She did assure that same social worker that although she was going to have a vaginal birth, she would allow the newborn to receive antiretroviral therapy, according to the synopsis of offence.

But when she experienced abdominal pains, she did not go to McMaster University Medical Centre - the hospital where she had received prenatal care. Instead, she went to a different hospital.

On Aug. 30 at St. Joseph's Hospital in Hamilton, she told health-care workers that she had not received prenatal care but was healthy and had experienced no complications during her pregnancy. She denied being HIV-positive. Blood tests were ordered.

Days later, on Sept. 4, 2004, she went back to St. Joseph's, where she gave birth to her son. Staff was still not aware of her HIV status because results from her blood tests were not yet available.

A social worker became concerned by the lack of prenatal care and what was described as the woman's poor attitude, according to the synopsis of offence.

The social worker then contacted the Children's Aid Society, which is the point where the hospital learned the woman was HIV-positive. By that time, the baby was three days old; he was immediately given antiretroviral drugs, according to the synopsis of offence.

In connection with the same offence, the woman was also charged with criminal negligence causing bodily harm and aggravated assault. However, those charges were withdrawn, Ms. Shea, the assistant Crown attorney, confirmed.

Shortly after the woman's arrest in late May of 2005, both of her children were apprehended by the Catholic Children's Aid Society of Hamilton. For privacy, the society cannot divulge whether the children are in their care, said Karen Dolyniuk, manager of development and communications.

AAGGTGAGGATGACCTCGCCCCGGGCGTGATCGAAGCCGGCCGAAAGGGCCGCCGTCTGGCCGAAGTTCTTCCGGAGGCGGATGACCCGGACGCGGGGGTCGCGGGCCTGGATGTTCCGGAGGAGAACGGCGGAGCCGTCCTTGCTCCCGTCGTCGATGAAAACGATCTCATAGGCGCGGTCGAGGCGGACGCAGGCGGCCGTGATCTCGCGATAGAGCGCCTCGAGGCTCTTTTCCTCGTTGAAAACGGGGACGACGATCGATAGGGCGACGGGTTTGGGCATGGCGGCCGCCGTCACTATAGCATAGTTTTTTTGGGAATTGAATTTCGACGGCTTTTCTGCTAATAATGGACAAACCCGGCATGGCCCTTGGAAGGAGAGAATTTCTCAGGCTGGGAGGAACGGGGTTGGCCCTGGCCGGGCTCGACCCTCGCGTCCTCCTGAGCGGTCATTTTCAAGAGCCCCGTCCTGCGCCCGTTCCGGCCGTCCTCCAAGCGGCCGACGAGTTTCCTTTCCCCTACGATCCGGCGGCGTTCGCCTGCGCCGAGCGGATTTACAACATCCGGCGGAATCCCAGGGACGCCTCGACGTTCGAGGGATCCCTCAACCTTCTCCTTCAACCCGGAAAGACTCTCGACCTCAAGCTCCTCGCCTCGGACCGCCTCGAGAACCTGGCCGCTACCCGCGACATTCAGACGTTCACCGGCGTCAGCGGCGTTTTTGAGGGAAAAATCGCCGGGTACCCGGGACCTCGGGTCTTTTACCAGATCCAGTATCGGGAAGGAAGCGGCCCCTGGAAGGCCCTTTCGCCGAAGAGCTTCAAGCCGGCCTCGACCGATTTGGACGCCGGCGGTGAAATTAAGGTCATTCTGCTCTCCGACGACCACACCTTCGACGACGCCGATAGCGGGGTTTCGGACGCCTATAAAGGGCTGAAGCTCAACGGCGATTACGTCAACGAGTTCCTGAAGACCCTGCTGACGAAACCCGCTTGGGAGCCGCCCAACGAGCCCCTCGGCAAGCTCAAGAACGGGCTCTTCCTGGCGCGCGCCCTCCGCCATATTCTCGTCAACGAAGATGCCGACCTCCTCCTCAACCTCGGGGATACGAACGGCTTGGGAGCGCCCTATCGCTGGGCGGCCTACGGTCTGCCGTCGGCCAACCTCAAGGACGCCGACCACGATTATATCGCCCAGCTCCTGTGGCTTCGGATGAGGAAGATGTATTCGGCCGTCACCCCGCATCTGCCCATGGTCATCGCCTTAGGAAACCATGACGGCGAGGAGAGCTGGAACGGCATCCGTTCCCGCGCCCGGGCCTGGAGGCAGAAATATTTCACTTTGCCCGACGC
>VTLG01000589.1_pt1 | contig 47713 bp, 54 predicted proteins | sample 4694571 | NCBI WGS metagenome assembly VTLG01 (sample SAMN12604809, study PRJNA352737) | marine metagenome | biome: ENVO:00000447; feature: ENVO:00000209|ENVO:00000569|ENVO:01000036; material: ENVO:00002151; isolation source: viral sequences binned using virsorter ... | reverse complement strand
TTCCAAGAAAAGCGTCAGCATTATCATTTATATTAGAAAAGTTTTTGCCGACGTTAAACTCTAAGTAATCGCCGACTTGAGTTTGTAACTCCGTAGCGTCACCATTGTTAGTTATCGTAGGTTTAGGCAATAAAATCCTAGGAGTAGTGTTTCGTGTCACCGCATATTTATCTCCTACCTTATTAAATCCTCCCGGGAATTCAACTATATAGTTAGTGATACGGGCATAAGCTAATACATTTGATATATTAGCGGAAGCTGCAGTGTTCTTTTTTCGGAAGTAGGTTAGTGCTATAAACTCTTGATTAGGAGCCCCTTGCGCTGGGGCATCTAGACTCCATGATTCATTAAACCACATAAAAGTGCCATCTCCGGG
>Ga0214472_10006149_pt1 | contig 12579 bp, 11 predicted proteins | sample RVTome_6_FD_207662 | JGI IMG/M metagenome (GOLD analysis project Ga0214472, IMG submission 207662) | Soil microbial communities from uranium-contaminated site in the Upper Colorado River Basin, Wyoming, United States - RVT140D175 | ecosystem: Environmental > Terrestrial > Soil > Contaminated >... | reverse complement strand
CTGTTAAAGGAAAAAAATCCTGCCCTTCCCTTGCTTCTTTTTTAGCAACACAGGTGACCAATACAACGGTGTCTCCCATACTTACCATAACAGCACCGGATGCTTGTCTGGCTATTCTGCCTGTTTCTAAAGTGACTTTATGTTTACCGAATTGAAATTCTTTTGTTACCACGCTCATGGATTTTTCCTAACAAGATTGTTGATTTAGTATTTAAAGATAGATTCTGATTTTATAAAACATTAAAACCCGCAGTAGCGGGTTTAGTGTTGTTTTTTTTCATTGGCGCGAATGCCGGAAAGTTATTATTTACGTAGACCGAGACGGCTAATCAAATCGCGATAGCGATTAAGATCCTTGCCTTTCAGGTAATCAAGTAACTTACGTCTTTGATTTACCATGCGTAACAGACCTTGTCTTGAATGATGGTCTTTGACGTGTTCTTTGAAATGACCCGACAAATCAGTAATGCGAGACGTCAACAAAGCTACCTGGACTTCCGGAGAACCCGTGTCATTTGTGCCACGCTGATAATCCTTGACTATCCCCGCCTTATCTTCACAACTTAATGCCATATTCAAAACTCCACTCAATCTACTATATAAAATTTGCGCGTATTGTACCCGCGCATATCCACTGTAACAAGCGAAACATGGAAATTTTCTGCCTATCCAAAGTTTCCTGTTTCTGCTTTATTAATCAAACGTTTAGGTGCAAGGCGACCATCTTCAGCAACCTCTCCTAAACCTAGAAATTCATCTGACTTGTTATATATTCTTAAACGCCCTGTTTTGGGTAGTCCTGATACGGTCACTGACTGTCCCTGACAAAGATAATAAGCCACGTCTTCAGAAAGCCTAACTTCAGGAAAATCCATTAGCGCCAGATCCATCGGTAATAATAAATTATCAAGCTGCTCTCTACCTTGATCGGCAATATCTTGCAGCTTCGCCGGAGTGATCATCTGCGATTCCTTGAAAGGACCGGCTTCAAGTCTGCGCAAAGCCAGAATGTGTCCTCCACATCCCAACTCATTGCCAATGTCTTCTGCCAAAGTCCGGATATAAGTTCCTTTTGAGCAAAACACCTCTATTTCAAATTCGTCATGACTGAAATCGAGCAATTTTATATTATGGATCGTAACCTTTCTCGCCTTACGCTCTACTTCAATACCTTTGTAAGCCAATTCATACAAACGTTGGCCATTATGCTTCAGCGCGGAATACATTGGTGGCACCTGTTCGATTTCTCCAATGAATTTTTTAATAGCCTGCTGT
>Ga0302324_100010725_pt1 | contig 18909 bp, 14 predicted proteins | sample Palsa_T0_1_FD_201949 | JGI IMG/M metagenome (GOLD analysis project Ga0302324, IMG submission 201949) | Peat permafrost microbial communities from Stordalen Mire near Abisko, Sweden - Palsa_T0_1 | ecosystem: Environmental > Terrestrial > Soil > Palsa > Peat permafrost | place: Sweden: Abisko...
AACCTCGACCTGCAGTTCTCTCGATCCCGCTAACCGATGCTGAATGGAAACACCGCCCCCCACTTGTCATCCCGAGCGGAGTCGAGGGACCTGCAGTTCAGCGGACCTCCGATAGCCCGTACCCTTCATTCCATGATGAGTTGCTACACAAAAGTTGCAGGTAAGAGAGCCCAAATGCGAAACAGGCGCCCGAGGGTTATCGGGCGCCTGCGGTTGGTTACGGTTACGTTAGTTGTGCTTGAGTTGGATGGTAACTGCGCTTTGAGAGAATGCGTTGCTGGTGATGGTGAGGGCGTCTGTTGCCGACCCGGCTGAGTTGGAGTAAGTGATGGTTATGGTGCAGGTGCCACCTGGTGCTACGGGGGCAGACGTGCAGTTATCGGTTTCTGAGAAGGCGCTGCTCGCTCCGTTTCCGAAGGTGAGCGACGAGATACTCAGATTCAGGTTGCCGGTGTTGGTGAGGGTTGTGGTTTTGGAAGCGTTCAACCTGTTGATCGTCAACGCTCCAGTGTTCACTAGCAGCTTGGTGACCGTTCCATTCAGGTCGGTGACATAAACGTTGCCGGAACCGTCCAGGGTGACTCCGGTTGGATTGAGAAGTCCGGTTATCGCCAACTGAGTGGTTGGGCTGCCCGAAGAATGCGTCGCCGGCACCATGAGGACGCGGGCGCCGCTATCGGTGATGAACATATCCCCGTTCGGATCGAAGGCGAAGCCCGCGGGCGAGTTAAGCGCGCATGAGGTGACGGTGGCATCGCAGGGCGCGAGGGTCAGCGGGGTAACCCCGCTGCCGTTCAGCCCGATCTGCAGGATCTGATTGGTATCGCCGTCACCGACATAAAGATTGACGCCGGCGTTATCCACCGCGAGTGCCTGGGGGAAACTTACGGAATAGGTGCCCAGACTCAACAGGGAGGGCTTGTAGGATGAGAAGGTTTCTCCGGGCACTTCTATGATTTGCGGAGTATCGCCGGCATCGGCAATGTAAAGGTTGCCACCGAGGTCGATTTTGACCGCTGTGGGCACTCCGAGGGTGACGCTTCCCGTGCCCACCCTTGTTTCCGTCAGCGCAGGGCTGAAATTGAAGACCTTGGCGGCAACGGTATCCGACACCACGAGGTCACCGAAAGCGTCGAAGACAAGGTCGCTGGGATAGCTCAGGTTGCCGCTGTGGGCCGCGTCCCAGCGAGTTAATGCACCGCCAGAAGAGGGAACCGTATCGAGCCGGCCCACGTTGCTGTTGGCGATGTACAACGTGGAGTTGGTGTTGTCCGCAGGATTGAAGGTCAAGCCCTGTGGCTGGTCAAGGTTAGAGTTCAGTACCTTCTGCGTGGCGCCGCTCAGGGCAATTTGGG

The case is highly unusual. Experts say most pregnant women who test positive for HIV do everything possible to reduce the chances of transmitting the virus to their babies, and statistics concur.

From 1984 to 2005, there were 2,206 Canadian babies exposed to the virus in the womb. Of those, 496 babies were infected, 1,612 were not infected and the remainder could not be confirmed, most because they were lost to follow up, said Jennifer Pennock, an epidemiologist with the Public Health Agency of Canada in Ottawa.

"What we've seen over time is that when we look at the proportion of babies confirmed to be infected, it has decreased over time," she said in a telephone interview.

For example, in 1994, 40 per cent of infants exposed to HIV in the womb contracted the disease. But by 2005, the rate of infected babies had fallen to 4 per cent.

Although testing rates have climbed across the country over the past few years, there are still tens of thousands of pregnant women each year who are never tested for HIV. Consequently, an estimated 15 to 20 babies are born with the virus each year, according to Robert Remis, a public-health-sciences professor at the University of Toronto, who has studied HIV/AIDS extensively. Many of these infections could be prevented if the women were diagnosed and treated.

"I believe women are more concerned about not getting tested than getting tested," Dr. Remis said in a telephone interview.

One who feels that way is Denise Becker, 47, of Kelowna, B.C. It was only when her daughter Katie died at six months of age in 1994 that Ms. Becker discovered she had HIV and had passed it on to her daughter.

"When I found out I hadn't been offered the test, I was just floored," Ms. Becker said by telephone. "It was never brought up to me by any of my general practitioners."

In Ontario, the rate of HIV testing in pregnant women is 89 per cent, according to Frank McGee, AIDS co-ordinator for the Ontario Health Ministry. Since the testing program began in 1999, an estimated 50 HIV transmissions have been prevented.

"It's very important that pregnant women be tested," Mr. McGee said in a telephone interview.